Creative Intellectual Activity Always Write An Es

The first thing you need to understand is that we are not providing prompt questions. You
have to write your own prompt. Once you have done so, you will use it to develop a thesis
statement—a point you will try to prove—that will form the core of your paper. From there,
you will marshal convincing and well-organized evidence in defense of your thesis.

1. Approaching the paper
Avoid two common ways to botch the paper assignments.
The first is to mistake the paper for a book summary—you must advance an argument and
provide critical evaluation, rather than merely describe contents of the book.
The second is to express only personal feelings—you have to have more than just an opinion.
Daniel Kahneman, a Nobel laureate for his work in behavioral economics, notes in his
book Thinking, Fast and Slow (2011) that the human mind is primed to make judgments
driven by emotion: “Do I like it? Do I hate it? How strongly do I feel about it?” Because
we can tap immediately into our likes and dislikes, all of us find it easy to reach conclusions
that merely rationalize our emotional responses. When asked a hard question (“what do I
think about it?”) all of us have a strong natural tendency to answer an easy one instead
(“what do I feel about it?”) without even being aware of it.
Perhaps you’ve adopted Craig Venter, the scientist at the heart of The Genome War, as
your new personal hero. Maybe you find him to be a dishonest blowhard. Neither response,
by itself, provides a solid basis for a successful paper. You need to explain clearly and in
detail why his dishonesty or his heroism matter. Your goal is not to tell your readers what
you feel but to influence how they think about the crucial issues raised by Shreeve, Zimmer,
or Atwood.

2. Crafting an effective prompt
You will devise your own prompts. Good ones do not ask for simple factual answers or
emotional responses.
At the top of the handout you will find a quotation from Steven Brill stressing the importance
of “curiosity” in journalism. The sentiment holds equally true for all forms of
intellectual inquiry. Mary Lynn Rampolla reaches a similar conclusion in her Pocket Guide
to Writing in History. Historians, she observes, “come to their work with a deep curiosity
about the past; to satisfy that curiosity, they ask some of the same questions detectives ask:
Who? What? When? And Why?”
Curiosity should drive the questions you will ask of the assigned sources. Design your
prompts around something you want to know.
Rampolla’s Pocket Guide provides invaluable guidance on fashioning a workable prompt.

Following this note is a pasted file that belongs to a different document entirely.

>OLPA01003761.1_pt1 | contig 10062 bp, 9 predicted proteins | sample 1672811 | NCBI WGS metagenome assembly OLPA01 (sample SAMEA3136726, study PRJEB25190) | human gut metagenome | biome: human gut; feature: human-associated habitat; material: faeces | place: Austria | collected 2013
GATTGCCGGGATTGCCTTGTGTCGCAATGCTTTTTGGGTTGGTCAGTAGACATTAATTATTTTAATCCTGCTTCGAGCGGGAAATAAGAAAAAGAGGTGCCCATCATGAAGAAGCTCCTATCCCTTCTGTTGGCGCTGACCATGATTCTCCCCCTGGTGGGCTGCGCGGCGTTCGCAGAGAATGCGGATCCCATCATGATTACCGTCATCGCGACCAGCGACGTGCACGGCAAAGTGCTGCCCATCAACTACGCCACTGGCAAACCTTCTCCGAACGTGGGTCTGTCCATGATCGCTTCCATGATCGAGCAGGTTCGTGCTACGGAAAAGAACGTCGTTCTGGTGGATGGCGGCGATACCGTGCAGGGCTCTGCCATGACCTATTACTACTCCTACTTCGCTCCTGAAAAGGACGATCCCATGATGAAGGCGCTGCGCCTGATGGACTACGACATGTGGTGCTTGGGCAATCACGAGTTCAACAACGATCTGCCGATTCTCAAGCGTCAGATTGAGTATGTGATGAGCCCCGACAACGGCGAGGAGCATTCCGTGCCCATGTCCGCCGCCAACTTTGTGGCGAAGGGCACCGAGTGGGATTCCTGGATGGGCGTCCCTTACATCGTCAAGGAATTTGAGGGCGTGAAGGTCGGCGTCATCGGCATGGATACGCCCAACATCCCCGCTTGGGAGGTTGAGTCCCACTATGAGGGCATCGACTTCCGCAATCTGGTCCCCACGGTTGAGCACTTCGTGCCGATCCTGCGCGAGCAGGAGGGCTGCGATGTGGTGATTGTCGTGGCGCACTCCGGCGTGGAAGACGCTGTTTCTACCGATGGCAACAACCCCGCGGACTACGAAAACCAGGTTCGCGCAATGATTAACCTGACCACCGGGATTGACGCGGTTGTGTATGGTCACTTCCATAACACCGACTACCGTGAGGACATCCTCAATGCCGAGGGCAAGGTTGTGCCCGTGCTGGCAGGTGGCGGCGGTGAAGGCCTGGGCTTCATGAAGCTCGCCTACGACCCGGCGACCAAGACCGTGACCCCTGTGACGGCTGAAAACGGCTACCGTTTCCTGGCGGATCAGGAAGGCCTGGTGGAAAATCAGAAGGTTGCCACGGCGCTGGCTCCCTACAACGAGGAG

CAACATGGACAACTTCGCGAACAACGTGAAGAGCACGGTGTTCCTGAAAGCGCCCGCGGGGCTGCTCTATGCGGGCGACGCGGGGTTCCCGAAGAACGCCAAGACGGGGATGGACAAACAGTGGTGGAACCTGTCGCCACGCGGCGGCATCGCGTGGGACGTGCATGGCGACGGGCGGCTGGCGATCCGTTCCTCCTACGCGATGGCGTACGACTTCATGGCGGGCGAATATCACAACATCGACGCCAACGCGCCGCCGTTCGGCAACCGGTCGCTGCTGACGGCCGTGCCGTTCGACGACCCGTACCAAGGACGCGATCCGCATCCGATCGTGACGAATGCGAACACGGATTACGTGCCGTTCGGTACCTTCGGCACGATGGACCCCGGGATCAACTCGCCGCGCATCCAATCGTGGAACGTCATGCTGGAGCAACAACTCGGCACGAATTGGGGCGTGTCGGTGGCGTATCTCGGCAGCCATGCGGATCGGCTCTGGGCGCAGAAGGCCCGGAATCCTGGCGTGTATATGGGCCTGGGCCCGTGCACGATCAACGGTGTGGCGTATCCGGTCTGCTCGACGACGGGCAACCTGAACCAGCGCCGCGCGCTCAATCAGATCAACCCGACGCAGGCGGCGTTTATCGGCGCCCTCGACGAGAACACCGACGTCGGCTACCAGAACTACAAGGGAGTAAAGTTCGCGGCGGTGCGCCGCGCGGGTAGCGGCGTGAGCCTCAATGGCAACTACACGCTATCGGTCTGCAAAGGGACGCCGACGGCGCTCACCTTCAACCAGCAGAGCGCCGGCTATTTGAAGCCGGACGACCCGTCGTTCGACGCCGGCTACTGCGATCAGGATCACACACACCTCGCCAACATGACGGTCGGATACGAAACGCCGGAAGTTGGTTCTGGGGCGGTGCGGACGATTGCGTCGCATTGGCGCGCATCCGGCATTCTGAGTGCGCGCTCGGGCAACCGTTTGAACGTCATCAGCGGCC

She stresses the importance of context in her introduction. We need to understand how
facts fit together:
For instance, a historian interested in nineteenth-century science would not examine events
such a Charles Darwin’s publication of his theory of evolution by means of natural selection
in terms of its impact on science alone. As we know from the heated debate of our
own time, science takes place within a social and cultural context, and scientific ideas can
have a deep impact on politics, religion, education, and a host of her social institutions.
Therefore, the historian would also consider questions about historical context: What role
did political issues play in the acceptance, or rejection of Darwin’s theory? What other
theories were current at the time, and how did they influence Darwin’s thinking? Why did
some theologians find his ideas threatening to religion, while others did not? What impact
did larger social, political, and intellectual movements and institutions have on the study
of biology in this period? In other words, historians do not examine events in isolation;
rather, they try to understand the people and events of the past in terms of the unique historical
context that helped shape them. (8th ed., pp. 4-5).
She’s writing about historical research but the point holds generally for all scholarship in
the arts and humanities. An effective prompt creates the framework for fitting people,
ideas, economic interests, laws, public policies, and events into a larger historical web of
relationships. Just as Rampolla identified key questions about the Darwinian revolution,
you should formulate similar questions about the role of the public and private sectors in